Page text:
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Erklär mir Österreich

Robert Menasse

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Title: Erklär mir Österreich
Author: Robert Menasse
Genre: Non-fiction
Written: 2000
Length: 176 pages
Original in: German
Availability: Erklär mir Österreich
  • Essays zur österreichischen Geschichte
  • Erklär mir Österreich has not been translated into English
  • The pieces in this collection previously appeared in numerous, mainly Austrian publications

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Our Assessment:

B- : sharp pieces, but of limited interest (and accessibility)

See our review for fuller assessment.

The complete review's Review:

       The fifteen pieces in Erklär mir Österreich ("Explain Austria to me") were written between 1998 and 2000, and focus largely on the political situation in Austria during that time. The rise of a third political party (the so-called Freedom Party (FPÖ)), led by charismatic but controversial Jörg Haider, challenging the decades-old status quo that saw power shared between ÖVP (People's Party) and SPÖ (formerly Socialist, now Social Democratic Party), caused a great deal of upheaval, both in Austria itself and abroad. In this collection Menasse dissects the problems of the old corrupt social-partnership and the peculiar threat Haider posed.
       Menasse has a sharp, fairly clear style. Knowledgeable about Austrian history and Austrian politics, he is especially good in making historical comparisons -- usefully, for example, dredging up the largely forgotten and ignored spectre of pre-Nazi Austro-fascism. He tries his best to cut through the morass of petty party politics and manages to express himself quite clearly.
       Numerous politicians -- including former chancellors Sinowatz and Vranitzky -- are easily summed up and disposed of, Menasse not standing for any party or partisan hagiography. Austria's pseudo-democratic foundations are brutally exposed and held up to the proper ridicule, and the ineffectiveness (and indeed the cost) of the social partnership is made abundantly clear.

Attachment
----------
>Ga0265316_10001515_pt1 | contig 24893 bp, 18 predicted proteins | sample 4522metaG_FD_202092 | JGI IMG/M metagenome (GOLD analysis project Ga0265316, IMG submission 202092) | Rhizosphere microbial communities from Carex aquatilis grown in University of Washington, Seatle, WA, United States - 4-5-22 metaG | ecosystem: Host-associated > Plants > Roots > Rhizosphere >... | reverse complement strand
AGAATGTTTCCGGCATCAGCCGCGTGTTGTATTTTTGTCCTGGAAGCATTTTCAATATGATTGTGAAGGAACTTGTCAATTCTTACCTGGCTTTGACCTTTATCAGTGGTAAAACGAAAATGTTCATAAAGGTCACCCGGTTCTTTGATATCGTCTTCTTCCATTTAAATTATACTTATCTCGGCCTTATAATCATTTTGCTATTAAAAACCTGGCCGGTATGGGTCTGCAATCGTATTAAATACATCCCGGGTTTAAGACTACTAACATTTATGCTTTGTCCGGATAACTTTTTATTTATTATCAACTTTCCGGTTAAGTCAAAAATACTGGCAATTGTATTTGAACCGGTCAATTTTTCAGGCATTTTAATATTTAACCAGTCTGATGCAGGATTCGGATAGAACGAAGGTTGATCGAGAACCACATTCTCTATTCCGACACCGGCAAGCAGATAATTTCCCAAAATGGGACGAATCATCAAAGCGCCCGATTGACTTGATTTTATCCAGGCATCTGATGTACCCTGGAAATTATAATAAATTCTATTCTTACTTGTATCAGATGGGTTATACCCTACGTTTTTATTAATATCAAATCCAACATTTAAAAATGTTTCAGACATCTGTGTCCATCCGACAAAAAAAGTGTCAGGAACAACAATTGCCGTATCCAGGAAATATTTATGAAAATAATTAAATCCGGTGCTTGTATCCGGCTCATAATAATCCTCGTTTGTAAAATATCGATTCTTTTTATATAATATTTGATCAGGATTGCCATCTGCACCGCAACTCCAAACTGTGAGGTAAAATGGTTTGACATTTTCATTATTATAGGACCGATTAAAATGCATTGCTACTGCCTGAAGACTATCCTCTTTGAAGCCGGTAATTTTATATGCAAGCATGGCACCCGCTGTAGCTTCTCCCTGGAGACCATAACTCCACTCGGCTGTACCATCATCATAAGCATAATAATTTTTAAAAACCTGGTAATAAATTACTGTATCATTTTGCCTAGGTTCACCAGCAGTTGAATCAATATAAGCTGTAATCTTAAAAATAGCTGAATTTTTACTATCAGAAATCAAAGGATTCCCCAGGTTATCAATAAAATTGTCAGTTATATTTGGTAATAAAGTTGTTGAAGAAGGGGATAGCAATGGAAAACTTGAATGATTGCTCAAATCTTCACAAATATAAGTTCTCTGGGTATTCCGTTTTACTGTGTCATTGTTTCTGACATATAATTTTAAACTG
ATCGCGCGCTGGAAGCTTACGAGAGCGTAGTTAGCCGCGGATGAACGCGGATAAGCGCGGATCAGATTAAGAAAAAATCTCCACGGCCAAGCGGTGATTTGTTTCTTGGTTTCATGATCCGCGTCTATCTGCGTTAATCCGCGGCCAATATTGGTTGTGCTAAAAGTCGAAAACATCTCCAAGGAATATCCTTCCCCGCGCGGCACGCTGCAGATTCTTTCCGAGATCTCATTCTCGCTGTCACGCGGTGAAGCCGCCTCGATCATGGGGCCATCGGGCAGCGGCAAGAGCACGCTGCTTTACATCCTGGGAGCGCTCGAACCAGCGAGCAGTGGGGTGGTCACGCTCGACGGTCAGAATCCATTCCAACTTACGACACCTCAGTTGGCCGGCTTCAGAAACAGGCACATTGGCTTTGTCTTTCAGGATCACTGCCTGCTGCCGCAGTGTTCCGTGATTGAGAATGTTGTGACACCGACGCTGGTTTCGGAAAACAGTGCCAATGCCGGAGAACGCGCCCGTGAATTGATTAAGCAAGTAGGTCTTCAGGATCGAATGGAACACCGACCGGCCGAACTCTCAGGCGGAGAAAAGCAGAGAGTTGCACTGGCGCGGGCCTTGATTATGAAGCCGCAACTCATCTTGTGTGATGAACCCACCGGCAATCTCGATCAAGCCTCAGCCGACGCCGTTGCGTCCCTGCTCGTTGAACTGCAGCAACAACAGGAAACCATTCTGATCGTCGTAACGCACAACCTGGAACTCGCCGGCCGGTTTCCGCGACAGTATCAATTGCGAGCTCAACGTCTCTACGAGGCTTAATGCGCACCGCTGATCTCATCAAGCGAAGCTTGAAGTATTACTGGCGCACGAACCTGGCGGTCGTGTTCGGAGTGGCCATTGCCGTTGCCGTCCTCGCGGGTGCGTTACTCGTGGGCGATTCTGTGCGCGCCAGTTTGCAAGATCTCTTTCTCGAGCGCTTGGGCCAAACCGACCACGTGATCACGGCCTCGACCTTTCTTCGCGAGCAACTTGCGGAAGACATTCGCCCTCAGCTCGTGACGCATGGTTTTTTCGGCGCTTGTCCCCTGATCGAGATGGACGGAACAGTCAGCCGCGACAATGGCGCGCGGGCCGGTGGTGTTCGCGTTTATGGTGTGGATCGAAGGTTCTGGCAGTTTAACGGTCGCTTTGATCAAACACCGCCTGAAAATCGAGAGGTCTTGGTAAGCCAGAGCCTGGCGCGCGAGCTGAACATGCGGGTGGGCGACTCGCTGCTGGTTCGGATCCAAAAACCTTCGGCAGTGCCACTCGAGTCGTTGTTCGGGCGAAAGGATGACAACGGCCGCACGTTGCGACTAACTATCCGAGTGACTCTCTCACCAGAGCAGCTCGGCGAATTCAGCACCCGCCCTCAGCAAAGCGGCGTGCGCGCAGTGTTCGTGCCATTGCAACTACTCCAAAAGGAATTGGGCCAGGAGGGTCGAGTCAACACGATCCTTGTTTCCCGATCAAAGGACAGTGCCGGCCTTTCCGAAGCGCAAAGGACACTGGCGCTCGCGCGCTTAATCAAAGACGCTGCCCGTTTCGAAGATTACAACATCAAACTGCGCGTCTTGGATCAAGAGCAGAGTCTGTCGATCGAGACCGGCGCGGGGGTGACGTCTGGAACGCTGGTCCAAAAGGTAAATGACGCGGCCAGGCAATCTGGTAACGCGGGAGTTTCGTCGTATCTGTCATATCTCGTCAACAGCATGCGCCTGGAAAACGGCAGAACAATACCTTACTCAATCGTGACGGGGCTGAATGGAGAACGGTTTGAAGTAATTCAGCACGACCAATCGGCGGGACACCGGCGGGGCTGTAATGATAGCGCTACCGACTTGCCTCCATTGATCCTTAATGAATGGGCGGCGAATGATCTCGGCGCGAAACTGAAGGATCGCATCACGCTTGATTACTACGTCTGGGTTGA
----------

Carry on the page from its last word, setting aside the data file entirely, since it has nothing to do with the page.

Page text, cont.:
The pieces -- generally written for magazines and newspapers -- often focus on specific events. Replete with references to already obsolete politicians who only appeared briefly on the scene, as well as changed circumstances the pieces can be confusing to those not intimately familiar with Austrian politics. Menasse's dense, fast-paced pieces squeeze a great deal in -- more than most might want to know. They are often usefully specific -- but this leaves much that must be baffling for an audience not in the know.
       Menasse also makes some more general observations about Austria. Clever stuff, some of it, quite well expressed -- but also too simple. Rhetorical flights of fancy prove too tempting. He makes a great deal of the specifically Austrian failures -- political and otherwise -- but all countries have peculiarities that can similarly be attacked. Austria is no more (or less) special than any other country, as he sometimes says it is. And some of his statements are simply misguided: German democracy may be better-founded than Austria's, but the German state has also failed to live up to democratic ideals on occasion in the past decades.

       There are certainly worthwhile pieces here, especially those explaining the weaknesses of the Austrian political system and the abuses and missteps of the governing parties. However, significant issues -- especially regarding foreign opinion and actions -- from before 1998 (such as the Waldheim affair, only briefly touched upon) and after (including Austrian reparation settlements, the reaction of the EU to the FPÖ becoming a coalition power, and even the controversy regarding apparently misappropriated art) do not receive much coverage.
       All in all it is likely a book only of interest to those who closely follow Austrian politics.

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Reviews: Other books by Robert Menasse under review: Other books of interest under review:
  • See Index of German literature at the complete review

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About the Author:

       Austrian author Robert Menasse was born in 1954.

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